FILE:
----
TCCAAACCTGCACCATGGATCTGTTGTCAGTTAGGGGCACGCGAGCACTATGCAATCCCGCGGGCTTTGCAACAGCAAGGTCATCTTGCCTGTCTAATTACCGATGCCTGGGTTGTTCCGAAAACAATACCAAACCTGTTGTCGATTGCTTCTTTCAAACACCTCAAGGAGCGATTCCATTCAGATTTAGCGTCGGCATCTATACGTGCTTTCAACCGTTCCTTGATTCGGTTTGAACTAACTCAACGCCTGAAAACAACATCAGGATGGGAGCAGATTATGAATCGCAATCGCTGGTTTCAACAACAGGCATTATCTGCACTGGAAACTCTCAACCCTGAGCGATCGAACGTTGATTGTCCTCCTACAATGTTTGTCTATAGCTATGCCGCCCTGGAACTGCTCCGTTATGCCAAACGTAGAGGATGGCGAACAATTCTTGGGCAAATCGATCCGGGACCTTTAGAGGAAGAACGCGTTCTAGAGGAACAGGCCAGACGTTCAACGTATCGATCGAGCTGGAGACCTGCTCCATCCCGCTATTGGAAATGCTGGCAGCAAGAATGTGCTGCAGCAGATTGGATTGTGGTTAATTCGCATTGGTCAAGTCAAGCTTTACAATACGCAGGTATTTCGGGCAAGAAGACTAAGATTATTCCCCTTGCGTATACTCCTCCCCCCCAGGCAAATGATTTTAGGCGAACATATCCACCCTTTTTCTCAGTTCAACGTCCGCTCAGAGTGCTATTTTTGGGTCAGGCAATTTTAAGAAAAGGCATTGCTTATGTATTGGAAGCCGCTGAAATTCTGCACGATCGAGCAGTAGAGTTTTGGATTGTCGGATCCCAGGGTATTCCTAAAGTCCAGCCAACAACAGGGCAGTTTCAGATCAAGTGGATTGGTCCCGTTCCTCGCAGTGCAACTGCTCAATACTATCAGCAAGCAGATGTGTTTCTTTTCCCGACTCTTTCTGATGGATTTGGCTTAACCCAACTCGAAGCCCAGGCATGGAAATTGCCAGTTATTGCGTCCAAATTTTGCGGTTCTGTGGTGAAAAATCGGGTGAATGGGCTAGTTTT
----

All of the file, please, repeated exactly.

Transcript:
TCCAAACCTGCACCATGGATCTGTTGTCAGTTAGGGGCACGCGAGCACTATGCAATCCCGCGGGCTTTGCAACAGCAAGGTCATCTTGCCTGTCTAATTACCGATGCCTGGGTTGTTCCGAAAACAATACCAAACCTGTTGTCGATTGCTTCTTTCAAACACCTCAAGGAGCGATTCCATTCAGATTTAGCGTCGGCATCTATACGTGCTTTCAACCGTTCCTTGATTCGGTTTGAACTAACTCAACGCCTGAAAACAACATCAGGATGGGAGCAGATTATGAATCGCAATCGCTGGTTTCAACAACAGGCATTATCTGCACTGGAAACTCTCAACCCTGAGCGATCGAACGTTGATTGTCCTCCTACAATGTTTGTCTATAGCTATGCCGCCCTGGAACTGCTCCGTTATGCCAAACGTAGAGGATGGCGAACAATTCTTGGGCAAATCGATCCGGGACCTTTAGAGGAAGAACGCGTTCTAGAGGAACAGGCCAGACGTTCAACGTATCGATCGAGCTGGAGACCTGCTCCATCCCGCTATTGGAAATGCTGGCAGCAAGAATGTGCTGCAGCAGATTGGATTGTGGTTAATTCGCATTGGTCAAGTCAAGCTTTACAATACGCAGGTATTTCGGGCAAGAAGACTAAGATTATTCCCCTTGCGTATACTCCTCCCCCCCAGGCAAATGATTTTAGGCGAACATATCCACCCTTTTTCTCAGTTCAACGTCCGCTCAGAGTGCTATTTTTGGGTCAGGCAATTTTAAGAAAAGGCATTGCTTATGTATTGGAAGCCGCTGAAATTCTGCACGATCGAGCAGTAGAGTTTTGGATTGTCGGATCCCAGGGTATTCCTAAAGTCCAGCCAACAACAGGGCAGTTTCAGATCAAGTGGATTGGTCCCGTTCCTCGCAGTGCAACTGCTCAATACTATCAGCAAGCAGATGTGTTTCTTTTCCCGACTCTTTCTGATGGATTTGGCTTAACCCAACTCGAAGCCCAGGCATGGAAATTGCCAGTTATTGCGTCCAAATTTTGCGGTTCTGTGGTGAAAAATCGGGTGAATGGGCTAGTTTT